Functional properties of pectin

It is the hydrocolloid character of pectin which makes it such important and versatile adduct in certain food system. Most important raw material for the production of commercial pectin is apple pomace, peels of various citrus fruits. Apple pomace have low content of pectin [15%] and on the other hand lime peel have to the extend of 50%.

Degree of methoxylation of pectin

It has been found that galactouronic acid unit of pectin is partially esterified with methyl group. The DM of pectin decides the sped of gelation and pectins with high DM also set at higher temperature which will influence their end use. The pectin having DM of more than 50% is called as high methoxyl [HM] pectin and pectin with DM of less than 50% is called as low methoxyl

[LM] pectin. HM have quite specific gelling property as it require high soluble solids i.e. above 55% and low pH. LM are able to form thermo- reversible gels and need Ca ions for gel formation.


Measurement of grades of pectin

Initially pectin was graded as per SAG value but now a days it is being estimated as breaking strength and as internal strength as being measured by pektionometer and Stevens- LFRA Texture

Analyser respectively.


Pectin and gel formation

Pectin is readily soluble in water when the concentration of soluble solids is below 25%. As the sugar or total solids [TS %] content increases through processing, the available free moisture is removed and pectin will dehydrate. The precipitated macromolecule will form a lattice through the gel and being negatively charged, pectin molecules in solution will repel one another. By lowering the pH [increasing the hydrogen ion concentration], the repulsion effect will be reduced and gel


Theories of gel formation

Jelly formation is due to the precipitation of pectin rather than its swelling. Only when the pectin, acid, sugar and water are in definite equilibrium range, the precipitation of pectin takes place. The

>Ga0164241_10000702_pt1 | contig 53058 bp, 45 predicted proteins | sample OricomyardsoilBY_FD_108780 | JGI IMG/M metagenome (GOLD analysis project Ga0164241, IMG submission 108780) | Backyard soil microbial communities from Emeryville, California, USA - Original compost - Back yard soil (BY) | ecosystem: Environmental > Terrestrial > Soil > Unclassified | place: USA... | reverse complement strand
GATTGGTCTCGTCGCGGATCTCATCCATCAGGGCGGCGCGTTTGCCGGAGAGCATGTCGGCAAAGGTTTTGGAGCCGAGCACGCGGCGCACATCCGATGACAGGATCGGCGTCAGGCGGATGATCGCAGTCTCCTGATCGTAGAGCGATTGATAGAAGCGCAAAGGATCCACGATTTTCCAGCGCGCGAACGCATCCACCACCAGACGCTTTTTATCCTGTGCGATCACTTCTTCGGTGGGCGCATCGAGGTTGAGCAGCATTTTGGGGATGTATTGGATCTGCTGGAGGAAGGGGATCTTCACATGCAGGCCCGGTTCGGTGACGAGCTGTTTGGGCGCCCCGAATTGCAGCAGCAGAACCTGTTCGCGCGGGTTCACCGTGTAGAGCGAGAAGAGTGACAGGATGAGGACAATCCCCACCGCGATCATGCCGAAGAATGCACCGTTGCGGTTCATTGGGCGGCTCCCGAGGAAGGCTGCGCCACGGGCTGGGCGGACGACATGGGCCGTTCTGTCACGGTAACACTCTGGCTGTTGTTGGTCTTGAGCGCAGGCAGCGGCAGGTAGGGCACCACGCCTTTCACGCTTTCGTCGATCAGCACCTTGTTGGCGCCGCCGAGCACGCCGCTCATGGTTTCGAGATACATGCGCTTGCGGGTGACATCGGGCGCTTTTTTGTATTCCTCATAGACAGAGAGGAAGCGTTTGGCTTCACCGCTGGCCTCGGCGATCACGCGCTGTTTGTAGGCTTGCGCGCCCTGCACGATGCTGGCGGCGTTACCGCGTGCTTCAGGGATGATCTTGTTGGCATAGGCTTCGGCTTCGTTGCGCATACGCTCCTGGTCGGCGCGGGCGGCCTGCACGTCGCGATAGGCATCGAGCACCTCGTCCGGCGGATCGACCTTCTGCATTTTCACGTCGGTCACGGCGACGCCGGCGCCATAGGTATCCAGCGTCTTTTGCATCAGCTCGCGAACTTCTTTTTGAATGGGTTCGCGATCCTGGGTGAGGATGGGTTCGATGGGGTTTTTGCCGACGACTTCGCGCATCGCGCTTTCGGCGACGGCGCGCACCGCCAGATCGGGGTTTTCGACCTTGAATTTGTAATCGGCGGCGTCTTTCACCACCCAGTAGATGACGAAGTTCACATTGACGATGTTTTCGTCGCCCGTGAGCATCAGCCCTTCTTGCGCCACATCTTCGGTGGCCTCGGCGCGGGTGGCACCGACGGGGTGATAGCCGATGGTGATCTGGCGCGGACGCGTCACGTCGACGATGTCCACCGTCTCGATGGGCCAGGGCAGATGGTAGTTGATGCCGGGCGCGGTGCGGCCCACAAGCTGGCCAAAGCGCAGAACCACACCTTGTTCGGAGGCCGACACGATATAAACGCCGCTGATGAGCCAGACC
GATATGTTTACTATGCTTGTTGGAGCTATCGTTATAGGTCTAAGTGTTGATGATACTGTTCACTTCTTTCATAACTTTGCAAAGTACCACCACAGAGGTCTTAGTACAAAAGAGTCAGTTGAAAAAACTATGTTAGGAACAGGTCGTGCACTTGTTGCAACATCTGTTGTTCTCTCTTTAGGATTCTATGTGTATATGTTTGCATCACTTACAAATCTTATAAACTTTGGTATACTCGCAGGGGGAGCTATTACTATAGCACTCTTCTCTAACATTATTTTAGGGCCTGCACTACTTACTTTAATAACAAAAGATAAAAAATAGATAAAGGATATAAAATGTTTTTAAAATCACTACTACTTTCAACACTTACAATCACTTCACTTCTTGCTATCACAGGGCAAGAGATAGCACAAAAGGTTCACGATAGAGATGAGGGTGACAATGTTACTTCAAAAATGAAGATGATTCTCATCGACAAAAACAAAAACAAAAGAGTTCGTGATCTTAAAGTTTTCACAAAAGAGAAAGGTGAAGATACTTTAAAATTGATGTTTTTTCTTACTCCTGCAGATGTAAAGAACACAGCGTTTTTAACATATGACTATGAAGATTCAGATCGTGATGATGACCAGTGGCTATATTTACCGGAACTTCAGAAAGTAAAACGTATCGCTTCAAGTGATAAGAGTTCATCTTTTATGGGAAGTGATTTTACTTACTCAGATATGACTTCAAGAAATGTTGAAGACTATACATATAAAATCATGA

rate of precipitation depends on

  • Concentration of pectin in solution
  • Constitution of pectin
  • pH of the pectin solution
  • Concentration of sugar in solution
  • Temperature of mixture


Fibril theory

According to Cruess, when sugar is added to pectin solution, it destabilizes the pectin-water equilibrium and the pectin conglomerates forming a network of fibrils holds the sugar solution in the interfibrillar spaces. The strength of the jelly depends on the strength of fibrils, their continuity and rigidity. The greater the amount of pectin, greater number of fibrils formed and the network will be more continue and dense. The firmness of network depends on concentration of sugar and acidity. Increasing amount of sugar reduces the of water to be supported by pectin firbrils, lower amount of sugar can be compensated by using additional amount of pectin. The fibrils of the pectin become tough in the presence of acid and thus hold sugar. If a larger amount of acid is present, fibrils lose their elasticity with the result that the jelly becomes syrupy, due to hydroxylation of pectin. If acid is present in smaller amount, a weak fibril is formed which is unable to support the sugar solution. It can be made up by adding more pectin. Ultimately, the maximum amount of acid which can be added to the pectin solution, without any undesirable effect, is determined by the degree of decomposition of the pectin.